This week marks the end of chlorpyrifos sales in California. After the exhausting saga of pesticide industry influence and ignored science that resulted in EPA reversing the planned national ban of the brain-harming chemical in 2017, this concrete step forward for California is momentous.
It's also having ripple effects across the country. Several states have chlorpyrifos ban bills moving forward this session, and just today Corteva (formerly Dow) announced it will stop producing chlorpyrifos by the end of the year. Corteva is the largest producer of this pesticide worldwide.
But when a dangerous chemical like chlorpyrifos that has been widely used for pest management is eliminated, what takes its place? Following the decision to cancel chlorpyrifos in California, a Work Group was convened to identify alternatives.
Hearing from the people
The California Department of Pesticide Regulation (DPR), the California Department of Food and Agriculture (CDFA), and the California Environmental Protection Agency (CalEPA) convened this 20 member Work Group to identify short-and long-term chlorpyrifos alternatives. PAN Senior Scientist Margaret Reeves and our partner Central California Environmental Justice Network’s Nayamin Martinez are participating in the group, advocating on behalf of communities and for public health.
The group recently pulled together their preliminary recommendations for how to replace chlorpyrifos, and three listening sessions were then held in Fresno, Sacramento and Oxnard to elicit comments from the public.
The listening sessions were a good-faith effort on the administration’s part to hear the concerns of the community — translation was provided and the sessions were scheduled around regular working hours. Our partners at Californians For Pesticide Reform (CPR) organized fiercely to ensure good turnout; over one hundred community members were present at the Fresno listening session.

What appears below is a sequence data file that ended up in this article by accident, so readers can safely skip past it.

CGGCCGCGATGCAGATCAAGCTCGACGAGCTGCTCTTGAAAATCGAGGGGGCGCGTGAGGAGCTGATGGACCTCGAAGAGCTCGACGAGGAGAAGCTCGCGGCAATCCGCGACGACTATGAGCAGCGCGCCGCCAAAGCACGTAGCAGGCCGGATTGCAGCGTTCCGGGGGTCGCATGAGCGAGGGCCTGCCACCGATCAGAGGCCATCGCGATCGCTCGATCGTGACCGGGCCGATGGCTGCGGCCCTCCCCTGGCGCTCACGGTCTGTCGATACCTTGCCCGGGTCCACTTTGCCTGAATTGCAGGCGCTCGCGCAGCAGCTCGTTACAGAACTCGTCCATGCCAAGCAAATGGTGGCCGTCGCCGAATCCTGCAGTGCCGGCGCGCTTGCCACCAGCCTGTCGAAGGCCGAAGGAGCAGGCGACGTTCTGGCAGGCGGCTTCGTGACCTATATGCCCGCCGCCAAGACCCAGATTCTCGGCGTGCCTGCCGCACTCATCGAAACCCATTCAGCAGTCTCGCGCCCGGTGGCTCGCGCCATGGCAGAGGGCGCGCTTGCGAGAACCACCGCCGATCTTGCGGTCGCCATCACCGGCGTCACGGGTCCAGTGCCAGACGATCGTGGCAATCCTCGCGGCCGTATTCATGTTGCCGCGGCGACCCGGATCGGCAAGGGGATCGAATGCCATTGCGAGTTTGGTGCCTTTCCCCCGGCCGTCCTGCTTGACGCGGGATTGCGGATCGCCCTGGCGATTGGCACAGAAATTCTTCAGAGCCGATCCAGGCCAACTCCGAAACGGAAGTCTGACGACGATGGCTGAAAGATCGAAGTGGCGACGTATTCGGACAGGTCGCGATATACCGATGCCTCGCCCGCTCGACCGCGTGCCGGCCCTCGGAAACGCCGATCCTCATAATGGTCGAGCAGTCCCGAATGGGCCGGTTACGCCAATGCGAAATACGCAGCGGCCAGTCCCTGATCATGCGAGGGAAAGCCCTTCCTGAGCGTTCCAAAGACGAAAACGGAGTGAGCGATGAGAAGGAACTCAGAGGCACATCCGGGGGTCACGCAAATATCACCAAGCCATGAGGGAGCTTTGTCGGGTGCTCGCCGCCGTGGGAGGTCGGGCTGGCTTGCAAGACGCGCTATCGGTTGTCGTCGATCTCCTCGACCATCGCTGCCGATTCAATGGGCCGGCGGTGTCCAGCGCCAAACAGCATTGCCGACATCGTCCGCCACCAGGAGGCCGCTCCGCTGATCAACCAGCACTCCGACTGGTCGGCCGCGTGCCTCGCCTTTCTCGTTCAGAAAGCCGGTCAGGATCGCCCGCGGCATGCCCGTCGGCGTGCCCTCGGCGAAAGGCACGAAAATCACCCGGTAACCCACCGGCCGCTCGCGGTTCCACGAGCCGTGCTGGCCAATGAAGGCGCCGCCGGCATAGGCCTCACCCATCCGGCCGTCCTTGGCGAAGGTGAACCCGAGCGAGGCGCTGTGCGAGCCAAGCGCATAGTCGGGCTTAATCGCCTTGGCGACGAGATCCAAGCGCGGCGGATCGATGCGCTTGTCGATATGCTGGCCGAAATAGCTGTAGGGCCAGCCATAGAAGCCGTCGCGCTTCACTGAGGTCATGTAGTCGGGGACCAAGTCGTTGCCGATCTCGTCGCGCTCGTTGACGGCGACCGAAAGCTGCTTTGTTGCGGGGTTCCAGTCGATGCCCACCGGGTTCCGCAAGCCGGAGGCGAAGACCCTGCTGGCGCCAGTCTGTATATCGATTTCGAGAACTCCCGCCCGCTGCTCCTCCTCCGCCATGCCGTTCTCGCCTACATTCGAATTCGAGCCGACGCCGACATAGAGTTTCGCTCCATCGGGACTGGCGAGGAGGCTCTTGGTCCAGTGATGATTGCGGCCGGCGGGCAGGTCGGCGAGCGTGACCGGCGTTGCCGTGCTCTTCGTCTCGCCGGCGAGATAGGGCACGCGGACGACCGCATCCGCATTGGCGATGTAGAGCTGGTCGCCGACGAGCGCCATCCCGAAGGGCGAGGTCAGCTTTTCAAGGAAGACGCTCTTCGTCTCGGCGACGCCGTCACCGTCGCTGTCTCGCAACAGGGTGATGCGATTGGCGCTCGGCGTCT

Safe, healthy, and just solutions
The majority of community members expressed concerns about the high public health cost of using chlorpyrifos; we know we can’t just substitute one dangerous pesticide for another. But the pesticide industry was also there in full force, pushing their tired talking points around GMOs as the solution to reducing pesticide use.
Thankfully, advocates and scientists were quick to point out the fallacy of these industry arguments, and the need for the government to step up and support growers in transitioning toward safer alternatives. A shift to agroecological practices is the best solution for growers, the community and the environment.
These talking points were underscored last week by the submission of 1,278 comments to the administration collected by PAN and CPR from folks all across California. The key message? It’s time to move California toward farming that isn't chemical intensive, and the Work Group now has the opportunity to develop and adopt lower-risk pest management approaches.
Over the next couple of months, the Work Group will discuss and apply public comments to their draft recommendations, and continue to develop a five-year action plan to be completed by April 2020. In the meantime it’s comforting to know that chlorpyrifos sales — aside from granular forms — have now stopped in California, and we’re looking forward to December of this year when use will be completely prohibited.